This is not to say emotions are burdensome or useless, but that they have a specific role that should only be played when the time and place is right. When you are with your friends or family, feel free to let yourself run wild. At work however, it’s best to tightly rein yourself in and not give your emotions too much credit. When you are in a professional environment, you must act appropriately, making decisions with your mind rather than your heart. When you do this, you are more likely to make good choices, and advance your career.

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Train your Brain

Train your Brain

Your mind is a powerful and important organ of your body, dictating your life. Without it, you would hold no consciousness and be nothing more than an empty shell. In your prime, your brain is sharp, focussed and clear. However, as you age, the mind dims, causing you to have short term memory loss, and find it hard to concentrate. Obviously, you want to slow and eventually stop the damage, but how do you do it? Thankfully, the process to recovering your clarity of mind is not at all difficult…

Make yourself learn something new every day. Whether it is how to get from your house to the new shop that just opened or taking a lesson in astrophysics, every bit counts. Keep your brain active, and open to absorbing new information. Each lesson you learn imprints on the brain, carving out new thought patterns and keeps it curious. The more you learn, the denser and more complicated your mind is wired, which means it can come up with more solutions to problems in less time.

In addition to active learning, embrace challenges in the field you are familiar with to introduce new ways of thinking and to expand on your knowledge. If your boss is asking you to begin a large project, don’t shy away from it. Instead, tackle it head on and don’t back down from complications. The harder you work to resolve issues, the better your mind will be for thinking on your feet and quickly adjusting to new situations. If your work place does not offer enough challenges, go seek out some on your own. Run a marathon (strengthens body and mind), or try your hand at programming apps.

We live in a high tech world where newspaper puzzles are near obsolete (but are still fun!). Instead, there are a wide variety of applications and programs that improve your mental abilities through daily training games that usually take no more than a few minutes. Play on the bus, in the waiting room, or on your lunch break; flexibility is one of the best things about using this option to strengthen your mind. In addition, some apps are free, and most offer a free trial, so you get to try all of the benefits at no cost to you.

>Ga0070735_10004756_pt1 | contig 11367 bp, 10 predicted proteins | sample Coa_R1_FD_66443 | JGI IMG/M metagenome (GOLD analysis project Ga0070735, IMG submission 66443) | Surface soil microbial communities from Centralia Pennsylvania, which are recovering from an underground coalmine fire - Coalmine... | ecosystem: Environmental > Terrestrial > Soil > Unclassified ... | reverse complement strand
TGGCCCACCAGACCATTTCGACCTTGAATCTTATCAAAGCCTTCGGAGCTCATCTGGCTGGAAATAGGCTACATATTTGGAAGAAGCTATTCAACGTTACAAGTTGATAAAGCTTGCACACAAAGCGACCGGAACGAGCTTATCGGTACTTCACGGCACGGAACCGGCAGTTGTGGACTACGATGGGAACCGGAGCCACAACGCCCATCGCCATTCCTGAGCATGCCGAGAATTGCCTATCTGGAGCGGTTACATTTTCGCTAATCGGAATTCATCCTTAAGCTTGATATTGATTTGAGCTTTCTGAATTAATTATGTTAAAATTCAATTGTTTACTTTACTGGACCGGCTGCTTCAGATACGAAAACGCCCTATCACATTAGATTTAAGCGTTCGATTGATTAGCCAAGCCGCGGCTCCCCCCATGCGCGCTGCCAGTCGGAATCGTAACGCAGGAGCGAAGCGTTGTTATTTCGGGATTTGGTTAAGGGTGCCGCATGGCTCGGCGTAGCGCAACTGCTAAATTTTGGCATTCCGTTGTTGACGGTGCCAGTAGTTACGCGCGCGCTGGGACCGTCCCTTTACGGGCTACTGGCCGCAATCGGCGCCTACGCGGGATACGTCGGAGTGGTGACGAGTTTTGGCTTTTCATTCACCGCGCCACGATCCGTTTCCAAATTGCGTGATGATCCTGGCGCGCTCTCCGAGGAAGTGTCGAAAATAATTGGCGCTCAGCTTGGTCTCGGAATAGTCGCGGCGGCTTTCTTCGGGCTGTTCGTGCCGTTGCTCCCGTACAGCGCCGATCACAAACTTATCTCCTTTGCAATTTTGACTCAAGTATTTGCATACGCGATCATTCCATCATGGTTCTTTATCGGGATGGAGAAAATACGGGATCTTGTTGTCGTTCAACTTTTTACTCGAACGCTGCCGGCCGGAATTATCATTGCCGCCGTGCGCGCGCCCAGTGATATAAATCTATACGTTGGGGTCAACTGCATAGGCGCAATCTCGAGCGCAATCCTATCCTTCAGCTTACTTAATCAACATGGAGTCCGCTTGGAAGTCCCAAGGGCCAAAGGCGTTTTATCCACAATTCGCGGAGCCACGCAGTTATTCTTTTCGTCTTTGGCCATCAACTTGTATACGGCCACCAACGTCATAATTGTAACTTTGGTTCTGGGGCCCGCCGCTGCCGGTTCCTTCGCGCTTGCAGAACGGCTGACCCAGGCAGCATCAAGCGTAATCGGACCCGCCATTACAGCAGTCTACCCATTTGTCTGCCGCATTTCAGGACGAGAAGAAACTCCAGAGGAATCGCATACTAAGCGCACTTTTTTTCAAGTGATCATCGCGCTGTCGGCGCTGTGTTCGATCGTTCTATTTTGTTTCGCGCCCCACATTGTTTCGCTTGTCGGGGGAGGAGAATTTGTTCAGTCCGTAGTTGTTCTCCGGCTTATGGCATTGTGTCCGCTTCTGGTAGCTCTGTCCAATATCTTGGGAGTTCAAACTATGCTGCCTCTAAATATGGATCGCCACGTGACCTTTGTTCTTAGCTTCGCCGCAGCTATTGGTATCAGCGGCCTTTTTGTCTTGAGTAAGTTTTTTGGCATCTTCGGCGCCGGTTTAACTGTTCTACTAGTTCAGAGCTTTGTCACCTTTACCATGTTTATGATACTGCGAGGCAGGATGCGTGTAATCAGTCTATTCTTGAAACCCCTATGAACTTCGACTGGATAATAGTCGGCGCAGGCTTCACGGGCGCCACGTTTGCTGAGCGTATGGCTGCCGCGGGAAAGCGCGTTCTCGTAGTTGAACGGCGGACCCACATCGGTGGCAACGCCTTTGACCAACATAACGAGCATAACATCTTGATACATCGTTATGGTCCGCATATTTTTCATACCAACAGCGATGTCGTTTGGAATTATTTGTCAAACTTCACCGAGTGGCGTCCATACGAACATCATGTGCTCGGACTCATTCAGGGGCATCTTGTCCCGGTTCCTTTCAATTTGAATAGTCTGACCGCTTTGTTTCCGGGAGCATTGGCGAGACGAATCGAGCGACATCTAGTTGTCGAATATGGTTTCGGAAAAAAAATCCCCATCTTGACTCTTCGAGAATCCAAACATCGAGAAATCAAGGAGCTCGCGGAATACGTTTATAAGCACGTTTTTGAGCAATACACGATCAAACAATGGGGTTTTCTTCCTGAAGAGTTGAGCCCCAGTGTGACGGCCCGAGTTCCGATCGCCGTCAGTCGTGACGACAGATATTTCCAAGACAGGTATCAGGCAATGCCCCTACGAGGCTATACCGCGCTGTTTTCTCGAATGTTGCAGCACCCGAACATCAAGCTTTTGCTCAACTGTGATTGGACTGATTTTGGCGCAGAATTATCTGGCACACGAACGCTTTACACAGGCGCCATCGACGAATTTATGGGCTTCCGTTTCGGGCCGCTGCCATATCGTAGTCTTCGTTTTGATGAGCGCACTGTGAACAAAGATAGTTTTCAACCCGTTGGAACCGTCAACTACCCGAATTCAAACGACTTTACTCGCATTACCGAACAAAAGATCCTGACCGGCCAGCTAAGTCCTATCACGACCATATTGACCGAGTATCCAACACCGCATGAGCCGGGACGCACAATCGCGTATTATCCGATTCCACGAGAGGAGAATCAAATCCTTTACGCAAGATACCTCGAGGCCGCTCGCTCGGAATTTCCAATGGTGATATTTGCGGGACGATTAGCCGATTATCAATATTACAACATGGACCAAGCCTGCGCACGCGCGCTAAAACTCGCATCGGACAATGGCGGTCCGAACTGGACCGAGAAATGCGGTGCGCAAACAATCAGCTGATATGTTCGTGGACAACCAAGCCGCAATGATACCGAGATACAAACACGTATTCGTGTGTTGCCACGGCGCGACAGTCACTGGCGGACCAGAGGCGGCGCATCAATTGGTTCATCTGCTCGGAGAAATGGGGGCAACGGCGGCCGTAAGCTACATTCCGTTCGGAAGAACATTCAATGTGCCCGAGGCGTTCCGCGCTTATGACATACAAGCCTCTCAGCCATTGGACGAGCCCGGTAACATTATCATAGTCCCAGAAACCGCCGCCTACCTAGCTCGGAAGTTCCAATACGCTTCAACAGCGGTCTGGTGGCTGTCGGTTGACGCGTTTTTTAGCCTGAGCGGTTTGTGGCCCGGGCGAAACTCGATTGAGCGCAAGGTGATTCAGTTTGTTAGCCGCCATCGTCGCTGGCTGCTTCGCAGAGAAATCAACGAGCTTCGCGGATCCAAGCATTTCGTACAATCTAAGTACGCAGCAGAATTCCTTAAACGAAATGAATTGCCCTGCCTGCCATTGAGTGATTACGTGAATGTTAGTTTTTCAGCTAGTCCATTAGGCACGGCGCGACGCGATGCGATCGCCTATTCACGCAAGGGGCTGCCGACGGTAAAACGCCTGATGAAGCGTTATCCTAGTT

Even if you are at your peak, some brain training exercises can’t go wrong. They’re fun, and raise you up to be a lifelong learner that embraces challenges and fosters curiosity. You don’t even have to set up a time to improve you mental capabilities. Most of these ideas can be incorporated into everything you do, everywhere you go. No more excuses! It’s time to get your brain on track.

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Pull an All-Nighter

Pull an All-Nighter

As much as we hate it, it’s sometimes unavoidable to work late into the night. Whether it’s an exam that you’re cramming for, or a project that has been left to the last minute, concentration and focus always seem to evade us. In addition, the caffeinated rush from the five cups of coffee you just drank probably isn’t helping neither. No matter how much you detest being a night owl, it’s still important to know how to work efficiently at the wee hours, which is why you should read the tips below.

First of all, ditch the caffeine – all of it. No coffee, energy drinks, soda, chocolate, or processed food of any kind. Instead, get some fruit (apples are proven to have as much of a boost as a cup of coffee due to its natural sugars) or a granola bar, and drink lots of water. No matter what, stay away from high sodium or high fat foods, which can make you sleepier. If you really need a boost, get up and physically move your body. Do squats, jog in place, or even go for a late night run (on the treadmill, preferably). The exercise moves blood to your brain, making studying easier in addition to providing a burst of energy.

This is a no brainer, but is still important enough to be reiterated. Turn off all distractions and you will have a much easier time studying. Your phone goes inside your bag, not beside you on the desk. To increase concentration, work in small periods only. Set a timer, and after every twenty minutes or so, get up and move around. Every hour or so, take a quick snack break and drink some water. Staying hydrated prevents eye bags that are notorious aftermaths of a long night.

After a while, when the going gets really tough, consider taking a power nap. A twenty minute nap (be sure to set a timer!) refreshes your brain and makes you ready to start working again. However, if you find you just can’t keep going anymore, go to bed. There’s no point in wasting more time only to end up with work of poor quality. In fact, if you begin working the next morning with a clear head, you may end up finishing quickly with better results.

Working late is not entirely unavoidable. If you plan out your time well and never procrastinate, you may almost never have to stay up late. Realistically, you will get much better results if you space your work out over a long period of time. However, when you do pull an all-nighter, it’s important to know how to make the most of your precious time. If you follow the tips above, you can likely get most, if not all of your work done with minimal pain. Just remember to reward yourself with sleep once you’re done.